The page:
The most recent series of The F Word (which changed inexplicably mid-series to Gordon Ramsay’s The F Word) played host to local restaurants, pitting them against one another to find the best UK local restaurant. I’m not sure how you compare carbonara to chow mein to see which is “best” but the competition was entertaining enough. The show would have been improved tenfold if it had’ve been only clips of Jean-Baptiste stumbling though a pad thai, but there you go. The winning restaurant was Lasan, an Indian restaurant – what’s this, Gordon has a new book and series based on Indian food out? Well that is a coincidence.
Serendipity aside, I loved the sound of the dish that swung it for the Birmingham curry-house; masala beef with curried pumpkin. It seemed like a skillful blend of techniques and ingredients, and given I have a bit of a home-cooked curry fetish lately I thought I’d give it a whirl. I made some changes to the original: my budget didn’t stretch to fillet this week so used some casserole-type steak and braised it for a long time, and my house is not so spicy so I toned down the chilli element. I also chose to forego mustard oil, substituting oil steeped in yellow mustard seeds for a similar burn. I didn’t have time to grab veal bones so a little beef stock concentrate had to do instead, and finally tinned tomatoes seemed like a decent enough substitute, and I didn’t fancy a real tomato in January being worth cooking with. Other than that I was fortunate enough to grab some khudu, or Indian pumpkin, from a superb little Asian grocer’s near me.
The results? The curry was absolutely delicious. Rich and meaty, while still spiced and sweet was a very complex and deep flavour. The sweetness of such things as cassia bark came through, while the last-minute addition of cashew nut paste brought a richness to the sauce. A triumph. The pumpkin, while tasty enough, was a little watery. If I’d known this in advance I would’ve perhaps salted the squash first to draw the excess moisture out. That said, it was a refreshing taste alongside the rich curried gravy. With recipes like this, I can see why head chef Aktar Islam took the trophy. I’d certainly love to see a book of curries like this.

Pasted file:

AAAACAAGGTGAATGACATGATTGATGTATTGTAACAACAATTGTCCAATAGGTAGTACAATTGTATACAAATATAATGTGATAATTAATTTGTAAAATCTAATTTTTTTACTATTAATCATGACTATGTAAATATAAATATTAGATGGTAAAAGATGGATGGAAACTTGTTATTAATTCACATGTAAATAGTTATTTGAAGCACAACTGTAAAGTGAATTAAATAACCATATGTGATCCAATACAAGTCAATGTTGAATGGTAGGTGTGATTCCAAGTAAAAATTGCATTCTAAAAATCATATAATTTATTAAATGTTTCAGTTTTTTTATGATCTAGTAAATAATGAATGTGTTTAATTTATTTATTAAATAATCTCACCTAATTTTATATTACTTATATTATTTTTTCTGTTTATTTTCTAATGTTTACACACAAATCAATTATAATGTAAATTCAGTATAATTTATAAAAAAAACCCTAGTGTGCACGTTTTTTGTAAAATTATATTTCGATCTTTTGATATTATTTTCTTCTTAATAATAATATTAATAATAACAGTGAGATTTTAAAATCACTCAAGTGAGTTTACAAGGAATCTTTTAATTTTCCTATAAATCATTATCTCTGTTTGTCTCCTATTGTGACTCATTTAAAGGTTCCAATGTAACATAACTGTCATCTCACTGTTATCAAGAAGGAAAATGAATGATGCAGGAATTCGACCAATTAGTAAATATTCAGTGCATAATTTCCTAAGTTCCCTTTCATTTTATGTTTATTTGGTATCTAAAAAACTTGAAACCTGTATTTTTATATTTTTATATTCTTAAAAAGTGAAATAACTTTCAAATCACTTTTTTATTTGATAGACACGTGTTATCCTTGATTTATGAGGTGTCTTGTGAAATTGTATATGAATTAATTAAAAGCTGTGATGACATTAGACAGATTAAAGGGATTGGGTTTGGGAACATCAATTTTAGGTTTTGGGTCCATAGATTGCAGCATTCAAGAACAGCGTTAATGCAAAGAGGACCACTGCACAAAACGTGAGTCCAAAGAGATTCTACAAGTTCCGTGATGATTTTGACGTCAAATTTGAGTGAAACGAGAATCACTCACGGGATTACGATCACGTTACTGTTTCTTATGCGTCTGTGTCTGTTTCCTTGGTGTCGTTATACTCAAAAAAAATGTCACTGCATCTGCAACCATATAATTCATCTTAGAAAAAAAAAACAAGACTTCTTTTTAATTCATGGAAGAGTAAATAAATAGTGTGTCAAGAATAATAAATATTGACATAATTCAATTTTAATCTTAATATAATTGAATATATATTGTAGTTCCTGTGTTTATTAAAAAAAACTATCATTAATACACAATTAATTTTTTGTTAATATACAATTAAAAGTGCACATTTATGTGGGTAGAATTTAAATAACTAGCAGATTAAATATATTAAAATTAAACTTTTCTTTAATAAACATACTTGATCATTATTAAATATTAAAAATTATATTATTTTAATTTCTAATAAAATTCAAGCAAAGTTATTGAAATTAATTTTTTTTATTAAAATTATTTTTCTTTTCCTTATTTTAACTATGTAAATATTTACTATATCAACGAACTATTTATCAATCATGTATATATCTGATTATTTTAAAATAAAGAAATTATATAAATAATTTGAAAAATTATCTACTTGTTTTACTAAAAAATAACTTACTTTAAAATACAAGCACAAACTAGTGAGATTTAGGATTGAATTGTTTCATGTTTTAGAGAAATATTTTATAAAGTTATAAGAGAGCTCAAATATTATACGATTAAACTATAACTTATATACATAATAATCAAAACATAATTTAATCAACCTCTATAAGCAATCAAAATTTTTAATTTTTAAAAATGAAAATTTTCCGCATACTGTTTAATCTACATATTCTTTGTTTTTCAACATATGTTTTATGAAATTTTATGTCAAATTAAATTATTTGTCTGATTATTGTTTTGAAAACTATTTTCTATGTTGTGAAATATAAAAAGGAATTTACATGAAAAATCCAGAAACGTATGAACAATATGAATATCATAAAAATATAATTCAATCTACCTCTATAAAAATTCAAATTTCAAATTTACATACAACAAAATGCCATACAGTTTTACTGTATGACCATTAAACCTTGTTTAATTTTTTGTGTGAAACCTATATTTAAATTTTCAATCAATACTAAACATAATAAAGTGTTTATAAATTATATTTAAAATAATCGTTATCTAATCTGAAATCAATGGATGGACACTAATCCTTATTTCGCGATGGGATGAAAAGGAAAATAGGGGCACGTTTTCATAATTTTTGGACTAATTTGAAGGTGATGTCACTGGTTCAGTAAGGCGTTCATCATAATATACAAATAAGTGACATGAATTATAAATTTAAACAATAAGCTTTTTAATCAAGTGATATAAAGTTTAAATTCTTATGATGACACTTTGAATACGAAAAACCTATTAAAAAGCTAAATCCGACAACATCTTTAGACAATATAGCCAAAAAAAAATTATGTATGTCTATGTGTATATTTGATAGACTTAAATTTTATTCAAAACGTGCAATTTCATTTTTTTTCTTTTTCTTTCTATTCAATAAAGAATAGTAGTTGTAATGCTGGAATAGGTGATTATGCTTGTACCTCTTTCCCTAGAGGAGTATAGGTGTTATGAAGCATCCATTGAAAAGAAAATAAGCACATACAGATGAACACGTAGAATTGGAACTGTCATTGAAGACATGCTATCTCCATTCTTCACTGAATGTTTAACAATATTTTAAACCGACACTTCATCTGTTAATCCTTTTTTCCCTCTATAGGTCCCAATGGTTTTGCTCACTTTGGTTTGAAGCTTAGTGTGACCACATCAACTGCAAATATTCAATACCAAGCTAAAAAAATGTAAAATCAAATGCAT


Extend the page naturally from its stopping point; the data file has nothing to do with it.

PS. leftover cashew nut paste, blended with a little cream and sugar and a hint of cardamom, makes an excellent lassi to follow this.
Masala beef with curried pumpkin:
750g casserole beef, diced
For the marinade:
1 tablespoon garlic and ginger paste
2 tablespoons papaya paste
2 tablespoons mustard oil
1 teaspoon tandoori masala
½ teaspoon chilli powder
½ teaspoon ground cumin
½ teaspoon turmeric
For the sauce:
4 green cardamom pods
3” cassia bark
3 bay leaves
1 large onion, sliced
½ tablespoon garlic and ginger paste
½ tablespoon ground coriander
½ tablespoon ground cumin
1 teaspoon chilli powder
1 teaspoon salt
1 tin tomatoes
1 litre beef stock
5 tablespoons smooth cashew nut paste (toasted cashews blitzed with a little water)
For the curried pumpkin:
500g pumpkin, peeled and diced (approx 2cm squares)
½ teaspoon cumin seeds
1 teaspoon coriander seeds, cracked
2 garlic cloves, finely chopped
1 teaspoon tomato paste
1 onion, finely chopped
½ teaspoon salt
¼ teaspoon turmeric
½ teaspoon ground chilli powder
Handful fresh coriander, chopped
- Combine the beef with the marinade ingredients and leave for about 6 hours for the spices to penetrate the meat.
- For the sauce, seal the beef in a large casserole pan then remove to one side. In a little oil crackle the cassia bark, cardamom and bay leaves for about a minute. Brown the onion, then add the garlic and ginger paste.
- Add the dry spices and cook out for a few minutes, add the stock then bring to the boil. Scrape the excess marinade off the beef then add to the pan. Leave to simmer uncovered for 2 hours. Check the beef is tender before serving.
- To finish the sauce add the cashew nut paste and ground cardamom just before serving. Adjust seasoning if needed.
- For the pumpkin, crackle the seeds in a little oil for a minute then add the onion and garlic.
- When the onions have softened add the pumpkin and toss in the mixture. Add the water and cover, cooking quite vigorously until the pumpkin is tender. Top with coriander and serve immediately.